A Lesson in Work Ethics from the UK

Dec 25 , 2018
By Eden Sahle

Organisational ethics has been an essential facet in the workplace in developed nations over the past decades. The case is different for developing countries such as Ethiopia, where the work culture is unbecoming.

A nation Ethiopia can learn from is the United Kingdom, where the level of professionalism and respect for work is inspiring. Employees must constantly prove they are relevant to their employers so as not to risk being replaced. They continuously strive to keep their supervisors pleased with their performances, putting in the extra effort.

Lunch breaks are barely taken, where employees choose to spend less than 20 minutes, often working while having their meal. Assignments that have to be delivered are mostly on time, because work performed after a deadline is considered undone.

I met a British biochemist in her early forties who works as a researcher. Her husband works in another town, thus she is left to juggle a full-time job and two young sons because, unlike in Ethiopia, family support systems are rarely an option. I was impressed by her discipline as a mother and dedication to her work. Despite the challenges, she manages to make a decent living at her expensive London apartment.

Professionalism comes from discipline, reliability, competitiveness and, from the firm's side, incentives. Developed nations have proven that salaries calculated to the hour and deadlines make workers productive and committed.

Businesses in Ethiopia can follow a similar system to improve the work culture and productivity. Working efficiently should be rewarded so that it is not the exception anymore but a norm where workers deliver and earn appropriate remuneration.

The problem is most severe in the public sector where people skip work without fear of consequences and take hours for lunch breaks. Most people are not concerned about losing their jobs, basically because such a performance-driven system is unrecognisable in Ethiopia. Arguably, daily labourers in Ethiopia have a much better work ethic, working long hours under harsh conditions and pressure but, unfortunately, earning what does not provide them a decent living.

Policies on minimum wage and performance-based payments can play a significant role in promoting efficiency. There is an urgent need for Ethiopia to create such a system that encourages workers to be productive and to put an extra effort in their work. With so much happening in the world of business, impressive growth cannot be had without catching up with global standards of professionalism.

Unproductivity is a crisis Ethiopia cannot afford to ignore. The unparalleled dynamism between the United Kingdom and Ethiopia - it is never too early to compete - shows that the best systems influence best practices. New wage payment modalities and sustainable systems can fill the void in the work sector. Productivity gains are vital to long-term growth, because they translate into higher incomes, in turn boosting demand and more jobs.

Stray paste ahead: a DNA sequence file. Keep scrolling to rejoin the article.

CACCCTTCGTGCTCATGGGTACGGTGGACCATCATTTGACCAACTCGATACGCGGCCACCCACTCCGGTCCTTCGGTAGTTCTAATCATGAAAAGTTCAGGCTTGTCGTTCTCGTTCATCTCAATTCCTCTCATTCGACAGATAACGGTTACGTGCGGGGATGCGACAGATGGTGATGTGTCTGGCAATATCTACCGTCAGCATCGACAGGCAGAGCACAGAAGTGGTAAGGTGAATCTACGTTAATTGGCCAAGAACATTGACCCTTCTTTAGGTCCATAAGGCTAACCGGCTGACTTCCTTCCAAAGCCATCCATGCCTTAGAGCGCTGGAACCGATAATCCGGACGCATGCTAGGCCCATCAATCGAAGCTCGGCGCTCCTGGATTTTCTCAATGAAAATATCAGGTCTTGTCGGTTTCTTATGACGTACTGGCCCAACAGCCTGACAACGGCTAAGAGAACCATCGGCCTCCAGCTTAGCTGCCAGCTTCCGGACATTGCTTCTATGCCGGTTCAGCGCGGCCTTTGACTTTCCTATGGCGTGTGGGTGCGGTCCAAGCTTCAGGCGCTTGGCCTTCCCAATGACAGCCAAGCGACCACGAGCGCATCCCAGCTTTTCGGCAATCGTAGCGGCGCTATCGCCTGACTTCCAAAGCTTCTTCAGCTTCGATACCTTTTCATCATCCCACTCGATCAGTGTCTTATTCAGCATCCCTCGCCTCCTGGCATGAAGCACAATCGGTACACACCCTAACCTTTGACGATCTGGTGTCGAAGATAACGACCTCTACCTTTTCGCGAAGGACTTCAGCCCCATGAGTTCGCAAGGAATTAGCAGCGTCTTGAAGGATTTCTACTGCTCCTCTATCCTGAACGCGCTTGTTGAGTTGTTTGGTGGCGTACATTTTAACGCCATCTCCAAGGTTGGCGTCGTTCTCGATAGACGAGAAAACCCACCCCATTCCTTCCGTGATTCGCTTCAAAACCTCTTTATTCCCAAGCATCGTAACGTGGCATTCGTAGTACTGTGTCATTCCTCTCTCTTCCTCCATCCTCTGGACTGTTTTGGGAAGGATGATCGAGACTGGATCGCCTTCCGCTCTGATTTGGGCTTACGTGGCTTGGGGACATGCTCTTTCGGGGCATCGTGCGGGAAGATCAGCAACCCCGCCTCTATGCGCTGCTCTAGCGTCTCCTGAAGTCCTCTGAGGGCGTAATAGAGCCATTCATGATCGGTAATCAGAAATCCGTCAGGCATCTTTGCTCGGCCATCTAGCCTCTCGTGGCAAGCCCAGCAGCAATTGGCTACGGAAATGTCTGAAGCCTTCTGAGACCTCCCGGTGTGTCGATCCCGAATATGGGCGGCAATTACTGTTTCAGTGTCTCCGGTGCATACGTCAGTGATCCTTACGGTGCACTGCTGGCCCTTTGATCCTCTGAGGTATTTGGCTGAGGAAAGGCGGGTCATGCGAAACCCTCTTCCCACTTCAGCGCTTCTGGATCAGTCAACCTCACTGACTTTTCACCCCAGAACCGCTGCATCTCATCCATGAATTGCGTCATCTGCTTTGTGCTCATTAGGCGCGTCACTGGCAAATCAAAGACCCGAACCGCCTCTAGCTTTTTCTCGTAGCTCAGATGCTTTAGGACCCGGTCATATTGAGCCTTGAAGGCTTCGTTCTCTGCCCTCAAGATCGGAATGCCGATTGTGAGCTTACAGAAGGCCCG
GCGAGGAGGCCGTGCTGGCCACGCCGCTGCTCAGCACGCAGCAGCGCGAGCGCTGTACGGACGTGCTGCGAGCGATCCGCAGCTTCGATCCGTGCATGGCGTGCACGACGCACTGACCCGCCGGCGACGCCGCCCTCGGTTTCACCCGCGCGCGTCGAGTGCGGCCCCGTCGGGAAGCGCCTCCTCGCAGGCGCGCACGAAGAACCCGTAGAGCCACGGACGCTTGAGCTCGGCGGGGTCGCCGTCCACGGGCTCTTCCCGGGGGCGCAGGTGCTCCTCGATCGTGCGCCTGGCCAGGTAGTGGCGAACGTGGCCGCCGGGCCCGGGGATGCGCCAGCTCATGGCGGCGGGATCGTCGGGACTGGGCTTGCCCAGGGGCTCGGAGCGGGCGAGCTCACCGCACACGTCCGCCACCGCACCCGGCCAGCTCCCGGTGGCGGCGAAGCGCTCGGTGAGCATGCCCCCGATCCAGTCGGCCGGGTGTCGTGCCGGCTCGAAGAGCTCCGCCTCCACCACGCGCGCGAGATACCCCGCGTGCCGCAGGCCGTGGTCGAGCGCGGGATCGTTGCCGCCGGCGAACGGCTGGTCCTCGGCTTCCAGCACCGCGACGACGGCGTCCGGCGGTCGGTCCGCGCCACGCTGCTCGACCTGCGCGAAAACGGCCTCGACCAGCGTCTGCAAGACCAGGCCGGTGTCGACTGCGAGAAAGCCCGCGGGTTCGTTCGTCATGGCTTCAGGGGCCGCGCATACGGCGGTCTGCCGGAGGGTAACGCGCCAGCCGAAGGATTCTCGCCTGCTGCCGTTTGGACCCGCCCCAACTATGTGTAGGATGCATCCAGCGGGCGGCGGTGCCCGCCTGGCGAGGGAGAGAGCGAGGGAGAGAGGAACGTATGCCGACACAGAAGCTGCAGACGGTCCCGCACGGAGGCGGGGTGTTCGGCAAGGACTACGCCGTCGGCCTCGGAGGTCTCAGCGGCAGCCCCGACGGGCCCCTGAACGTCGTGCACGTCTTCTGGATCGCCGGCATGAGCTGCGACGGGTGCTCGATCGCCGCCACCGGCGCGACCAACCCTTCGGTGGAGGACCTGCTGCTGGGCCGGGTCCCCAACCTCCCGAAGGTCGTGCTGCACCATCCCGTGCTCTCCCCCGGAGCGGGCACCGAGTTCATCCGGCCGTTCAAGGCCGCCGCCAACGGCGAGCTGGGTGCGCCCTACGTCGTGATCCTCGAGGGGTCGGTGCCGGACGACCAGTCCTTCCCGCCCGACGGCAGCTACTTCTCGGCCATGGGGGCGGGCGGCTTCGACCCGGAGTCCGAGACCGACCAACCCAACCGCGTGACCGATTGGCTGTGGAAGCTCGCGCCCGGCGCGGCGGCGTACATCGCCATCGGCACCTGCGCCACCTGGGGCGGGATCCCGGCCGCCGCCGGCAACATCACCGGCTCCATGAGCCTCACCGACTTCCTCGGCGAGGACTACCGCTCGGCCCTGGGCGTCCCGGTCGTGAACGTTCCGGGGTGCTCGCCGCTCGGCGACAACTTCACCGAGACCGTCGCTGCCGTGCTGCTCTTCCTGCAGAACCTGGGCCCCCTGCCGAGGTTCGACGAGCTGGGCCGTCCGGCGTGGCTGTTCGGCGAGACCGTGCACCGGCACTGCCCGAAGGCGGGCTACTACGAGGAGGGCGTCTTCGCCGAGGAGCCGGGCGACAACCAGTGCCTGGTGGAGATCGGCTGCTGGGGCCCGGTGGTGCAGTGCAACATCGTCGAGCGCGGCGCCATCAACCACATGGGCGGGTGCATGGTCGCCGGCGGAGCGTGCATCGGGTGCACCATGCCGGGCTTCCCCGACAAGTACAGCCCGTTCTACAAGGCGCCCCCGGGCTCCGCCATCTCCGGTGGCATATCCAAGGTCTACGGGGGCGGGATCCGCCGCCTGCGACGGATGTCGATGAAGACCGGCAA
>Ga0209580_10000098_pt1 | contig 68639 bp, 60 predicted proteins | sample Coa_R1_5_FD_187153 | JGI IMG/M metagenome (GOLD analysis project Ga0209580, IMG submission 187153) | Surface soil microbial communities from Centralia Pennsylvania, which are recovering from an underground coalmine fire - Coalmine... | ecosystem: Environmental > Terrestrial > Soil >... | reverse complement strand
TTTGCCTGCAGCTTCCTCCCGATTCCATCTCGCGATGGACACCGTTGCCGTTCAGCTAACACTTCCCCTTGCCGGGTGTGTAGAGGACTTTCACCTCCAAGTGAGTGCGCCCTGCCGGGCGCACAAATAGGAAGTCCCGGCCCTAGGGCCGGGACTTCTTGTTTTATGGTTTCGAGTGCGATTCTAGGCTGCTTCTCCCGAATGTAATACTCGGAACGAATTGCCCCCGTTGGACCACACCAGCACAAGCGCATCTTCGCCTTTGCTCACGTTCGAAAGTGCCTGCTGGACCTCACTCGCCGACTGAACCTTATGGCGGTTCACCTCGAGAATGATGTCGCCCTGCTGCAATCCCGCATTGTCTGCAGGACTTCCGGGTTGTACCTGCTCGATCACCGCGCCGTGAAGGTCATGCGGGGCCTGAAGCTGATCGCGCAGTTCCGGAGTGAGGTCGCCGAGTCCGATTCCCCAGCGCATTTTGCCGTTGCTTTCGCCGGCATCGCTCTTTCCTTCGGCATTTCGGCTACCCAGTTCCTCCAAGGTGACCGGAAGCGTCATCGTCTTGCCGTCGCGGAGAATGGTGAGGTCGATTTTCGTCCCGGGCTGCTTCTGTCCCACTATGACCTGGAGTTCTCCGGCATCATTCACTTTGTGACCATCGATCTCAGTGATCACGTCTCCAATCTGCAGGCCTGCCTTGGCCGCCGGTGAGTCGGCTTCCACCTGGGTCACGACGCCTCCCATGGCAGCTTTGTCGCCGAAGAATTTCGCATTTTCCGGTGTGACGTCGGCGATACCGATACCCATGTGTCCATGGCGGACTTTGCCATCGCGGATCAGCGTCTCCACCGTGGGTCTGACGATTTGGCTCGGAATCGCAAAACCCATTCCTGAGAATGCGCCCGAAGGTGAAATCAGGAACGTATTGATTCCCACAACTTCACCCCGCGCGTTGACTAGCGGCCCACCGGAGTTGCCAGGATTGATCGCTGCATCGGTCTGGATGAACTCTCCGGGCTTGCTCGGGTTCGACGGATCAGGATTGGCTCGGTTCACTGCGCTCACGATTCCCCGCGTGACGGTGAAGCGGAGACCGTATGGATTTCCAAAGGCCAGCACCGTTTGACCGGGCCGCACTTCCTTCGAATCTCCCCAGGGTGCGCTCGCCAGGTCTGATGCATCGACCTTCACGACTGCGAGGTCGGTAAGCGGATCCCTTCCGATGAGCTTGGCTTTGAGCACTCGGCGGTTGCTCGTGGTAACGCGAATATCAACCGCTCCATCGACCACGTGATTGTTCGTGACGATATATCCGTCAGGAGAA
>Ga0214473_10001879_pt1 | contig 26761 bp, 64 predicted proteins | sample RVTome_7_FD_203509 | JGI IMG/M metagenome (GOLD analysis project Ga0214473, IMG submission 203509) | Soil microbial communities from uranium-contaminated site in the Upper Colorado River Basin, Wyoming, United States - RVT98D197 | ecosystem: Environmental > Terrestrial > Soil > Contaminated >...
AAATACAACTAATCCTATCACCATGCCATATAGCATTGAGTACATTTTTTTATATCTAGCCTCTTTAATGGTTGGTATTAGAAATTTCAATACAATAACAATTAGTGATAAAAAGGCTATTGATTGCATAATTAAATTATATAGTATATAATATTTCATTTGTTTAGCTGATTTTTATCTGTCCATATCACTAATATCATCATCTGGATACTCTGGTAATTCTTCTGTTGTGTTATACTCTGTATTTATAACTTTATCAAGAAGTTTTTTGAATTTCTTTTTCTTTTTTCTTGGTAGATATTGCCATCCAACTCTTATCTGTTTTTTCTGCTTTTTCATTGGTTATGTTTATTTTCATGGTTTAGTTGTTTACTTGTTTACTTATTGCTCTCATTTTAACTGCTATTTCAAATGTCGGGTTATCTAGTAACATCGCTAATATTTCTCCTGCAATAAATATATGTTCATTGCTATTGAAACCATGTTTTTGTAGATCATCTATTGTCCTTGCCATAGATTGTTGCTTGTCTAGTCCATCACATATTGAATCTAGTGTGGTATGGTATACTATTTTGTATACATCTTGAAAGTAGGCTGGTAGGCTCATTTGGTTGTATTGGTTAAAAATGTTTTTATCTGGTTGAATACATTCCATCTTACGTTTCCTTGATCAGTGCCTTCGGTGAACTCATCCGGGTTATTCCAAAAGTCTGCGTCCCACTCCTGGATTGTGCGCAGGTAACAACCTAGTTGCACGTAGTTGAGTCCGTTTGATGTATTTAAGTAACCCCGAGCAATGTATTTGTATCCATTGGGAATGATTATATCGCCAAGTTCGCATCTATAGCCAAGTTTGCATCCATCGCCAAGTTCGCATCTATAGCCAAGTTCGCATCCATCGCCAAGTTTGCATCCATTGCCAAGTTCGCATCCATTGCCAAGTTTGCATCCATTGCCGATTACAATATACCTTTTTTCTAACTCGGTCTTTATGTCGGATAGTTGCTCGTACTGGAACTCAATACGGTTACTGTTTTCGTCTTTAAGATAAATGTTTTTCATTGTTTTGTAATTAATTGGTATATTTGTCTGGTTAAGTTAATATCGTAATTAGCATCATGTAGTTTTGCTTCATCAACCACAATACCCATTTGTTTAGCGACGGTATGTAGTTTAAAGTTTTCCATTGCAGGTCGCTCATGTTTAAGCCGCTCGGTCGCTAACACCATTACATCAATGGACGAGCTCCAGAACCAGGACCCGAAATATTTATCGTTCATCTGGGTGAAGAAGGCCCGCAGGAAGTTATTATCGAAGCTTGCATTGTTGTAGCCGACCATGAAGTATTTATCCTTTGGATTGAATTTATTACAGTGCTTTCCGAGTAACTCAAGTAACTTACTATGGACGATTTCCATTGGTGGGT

Being more productive at work requires being more deliberate about how to manage time and be effective. There are studies that show taking short scheduled breaks can help improve concentration and productivity rather than long hours of breaks. It allows workers to maintain a constant level of performance. While we usually think of work stress as a bad thing, a manageable level of self-imposed stress can be helpful in terms of giving us focus and helping us meet our goals quickly.

Performance and productivity are vital for the success of any business. Regardless of the type of industry or the size of the organisation, how employees are motivated to perform tasks is critical to businesses and the workforce. Instituting a system of incentives can unlock the potential of employees, with the indirect result being economic competitiveness.

Such systems, with a primary focus on key business needs, performance and integrity, can reduce absenteeism, increase collaboration, lower turnover and improve employee engagement. Fostering a positive and engaging work culture also encourages higher levels of performance while reducing the risk of harmful or potentially destructive work behaviours.

Largely, integrity used to be perceived as a personal value to be held by the employee, rather than an ethic embraced by businesses. However, countrywide effective work ethic systems can shape culture to promote integrity.

To enable businesses to thrive, Ethiopia should embrace an authentic leadership style and organisational systems. These will promote engaged, flexible and innovative employees able to match the pace of change. Professionalism is often not convenient, yet it is ultimately the most fulfilling path to career fulfillment and higher incomes.

PUBLISHED ON Dec 25,2018 [ VOL 19 , NO 974]

Eden Sahle is founder and CEO of Yada Technology Plc. She has studied law with a focus on international economic law. She can be reached at edensah2000@gmail.com.

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